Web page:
While it is tempting to stay in bed all day and dwell on what is now the past, you need to feel alive now more than ever. Don’t be a prisoner of circumstances like immobility can make you feel. Depression settles in so easily and before long, you will feel like your bed is literally eating you alive. Get out there, even if it is just for a couple hours, seek places with higher frequencies such as theater halls, cathedrals, museums and gardens. Don’t be afraid to saturate your field of vision with anything that portrays the beauty and opulence of life. Stay in the moment.
Step 3. Exercise
A few months after my father died I signed up at a gym and started to attend it quite regularly to the point where my brother would ask me: “so what do you do besides attending the gym these days?” to which I replied “Nothing. I just go to the gym.”
If there is nothing else that you are going to do during the time when you are still mourning, exercise. Exercise is a way to become conscious of our body again, it is how we build muscles and develop persistence. You may not know it yet, but when life suddenly throws another curveball at you, you will be ready to catch it because your mind has been trained to push against resisting forces.
Step 4. Heal emotional wounds by reconnecting with family members that you may have neglected throughout the years, and bond with them. Every family has their secrets and their equilibrium, which are challenged with the death of a member. Old wounds reopen, misunderstandings resurface yet here is a chance to break old patterns and rebuild something from scratch. After my father’s death, I started speaking to my brother again. I had not talked to him in over a year, but it felt like this was a chance to forgive and mend old wounds. Our relationship is still in progress, but at least dialogue was reopened.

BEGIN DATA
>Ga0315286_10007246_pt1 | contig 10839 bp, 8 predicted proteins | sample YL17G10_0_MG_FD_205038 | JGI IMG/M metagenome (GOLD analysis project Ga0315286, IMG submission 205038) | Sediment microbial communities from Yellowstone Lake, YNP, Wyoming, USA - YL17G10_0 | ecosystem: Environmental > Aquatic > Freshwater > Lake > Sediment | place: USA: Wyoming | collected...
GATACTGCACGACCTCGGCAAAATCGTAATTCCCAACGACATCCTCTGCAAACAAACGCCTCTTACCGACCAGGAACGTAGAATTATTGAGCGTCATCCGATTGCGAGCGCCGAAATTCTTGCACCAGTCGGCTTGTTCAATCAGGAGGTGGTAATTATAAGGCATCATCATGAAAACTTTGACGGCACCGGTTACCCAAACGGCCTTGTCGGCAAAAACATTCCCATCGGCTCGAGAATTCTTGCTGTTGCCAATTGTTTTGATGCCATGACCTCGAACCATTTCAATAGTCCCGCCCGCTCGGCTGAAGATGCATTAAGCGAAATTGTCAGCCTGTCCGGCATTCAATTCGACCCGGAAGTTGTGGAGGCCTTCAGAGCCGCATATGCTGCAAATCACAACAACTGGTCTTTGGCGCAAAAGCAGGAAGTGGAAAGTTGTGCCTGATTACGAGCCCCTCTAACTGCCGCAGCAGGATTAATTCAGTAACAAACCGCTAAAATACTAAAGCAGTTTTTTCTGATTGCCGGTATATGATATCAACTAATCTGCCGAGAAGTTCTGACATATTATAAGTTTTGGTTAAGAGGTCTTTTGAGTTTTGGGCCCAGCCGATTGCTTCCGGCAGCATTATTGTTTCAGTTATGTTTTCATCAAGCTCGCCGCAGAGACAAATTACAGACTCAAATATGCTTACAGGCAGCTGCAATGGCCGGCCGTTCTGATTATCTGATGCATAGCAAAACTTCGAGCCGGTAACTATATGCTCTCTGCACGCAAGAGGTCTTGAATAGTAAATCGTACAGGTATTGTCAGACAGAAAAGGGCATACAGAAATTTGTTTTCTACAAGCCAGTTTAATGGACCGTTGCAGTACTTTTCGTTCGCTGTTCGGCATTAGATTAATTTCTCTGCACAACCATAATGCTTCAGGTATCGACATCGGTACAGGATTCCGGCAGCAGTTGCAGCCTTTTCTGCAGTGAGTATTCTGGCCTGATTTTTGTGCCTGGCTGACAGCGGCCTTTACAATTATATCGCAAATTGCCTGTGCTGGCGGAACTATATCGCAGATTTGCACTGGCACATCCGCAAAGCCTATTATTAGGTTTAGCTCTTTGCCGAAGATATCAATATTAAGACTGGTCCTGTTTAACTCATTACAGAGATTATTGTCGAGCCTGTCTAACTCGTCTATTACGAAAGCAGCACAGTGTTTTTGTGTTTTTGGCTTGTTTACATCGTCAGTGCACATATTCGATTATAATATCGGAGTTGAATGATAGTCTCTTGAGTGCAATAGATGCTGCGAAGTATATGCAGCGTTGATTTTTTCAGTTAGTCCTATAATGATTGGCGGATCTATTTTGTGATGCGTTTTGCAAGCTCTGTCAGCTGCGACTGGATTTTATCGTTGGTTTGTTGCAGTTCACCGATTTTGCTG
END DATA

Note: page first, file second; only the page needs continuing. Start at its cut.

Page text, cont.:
Step 5. Connect with a higher essence.
Connect with God. Connect with the Universe. Connect with a higher frequency. Connect with your Higher Self. Don’t be afraid to put yourself out there and hail the angels. Ask for love and guidance, ask for healing and courage. Write about it if you have to. Journaling is an excellent tool, as it slows down the breath and keeps your focus on the act of letting go. You may now feel small in the palm of destiny, but peace will soon find you and the things you once lost will find you soon again with absolute determination. Be well.
Step 6. Figure out who you are and what you want out of life.
Just as family relationships change, roles change as well. Molds break. We become free to reinvent ourselves and our choices. We are no longer afraid to question values that have been passed onto us and decide if they serve us well. We can choose another belief system or explore new things, such as signing up for a course or going on a solo trip to South America. It doesn’t matter what we choose as long as these things give us a sense of expansion.
Step 7. Make plans for the future.
Immediately after losing a parent, we may grow distrustful of life. We may think that life can just come and snatch away anything and anyone from us at anytime. This is a normal reaction. It is in fact our survival instinct talking. A good exercise is to count our everyday blessings and consider them as signs of abundance. It means that life is trusting you with incredible moments, unfolding like gifts. Little by little, you may start to make plans again, because you have gathered enough evidence that life works for you and not against you.